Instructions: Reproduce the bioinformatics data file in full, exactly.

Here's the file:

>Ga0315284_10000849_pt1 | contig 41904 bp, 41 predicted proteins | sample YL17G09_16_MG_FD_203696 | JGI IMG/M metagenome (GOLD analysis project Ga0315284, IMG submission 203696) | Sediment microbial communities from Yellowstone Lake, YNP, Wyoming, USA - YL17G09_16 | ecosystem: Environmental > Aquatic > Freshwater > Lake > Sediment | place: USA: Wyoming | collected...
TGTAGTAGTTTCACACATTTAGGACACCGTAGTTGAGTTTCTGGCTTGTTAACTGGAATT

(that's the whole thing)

>Ga0315284_10000849_pt1 | contig 41904 bp, 41 predicted proteins | sample YL17G09_16_MG_FD_203696 | JGI IMG/M metagenome (GOLD analysis project Ga0315284, IMG submission 203696) | Sediment microbial communities from Yellowstone Lake, YNP, Wyoming, USA - YL17G09_16 | ecosystem: Environmental > Aquatic > Freshwater > Lake > Sediment | place: USA: Wyoming | collected...
TGTAGTAGTTTCACACATTTAGGACACCGTAGTTGAGTTTCTGGCTTGTTAACTGGAATT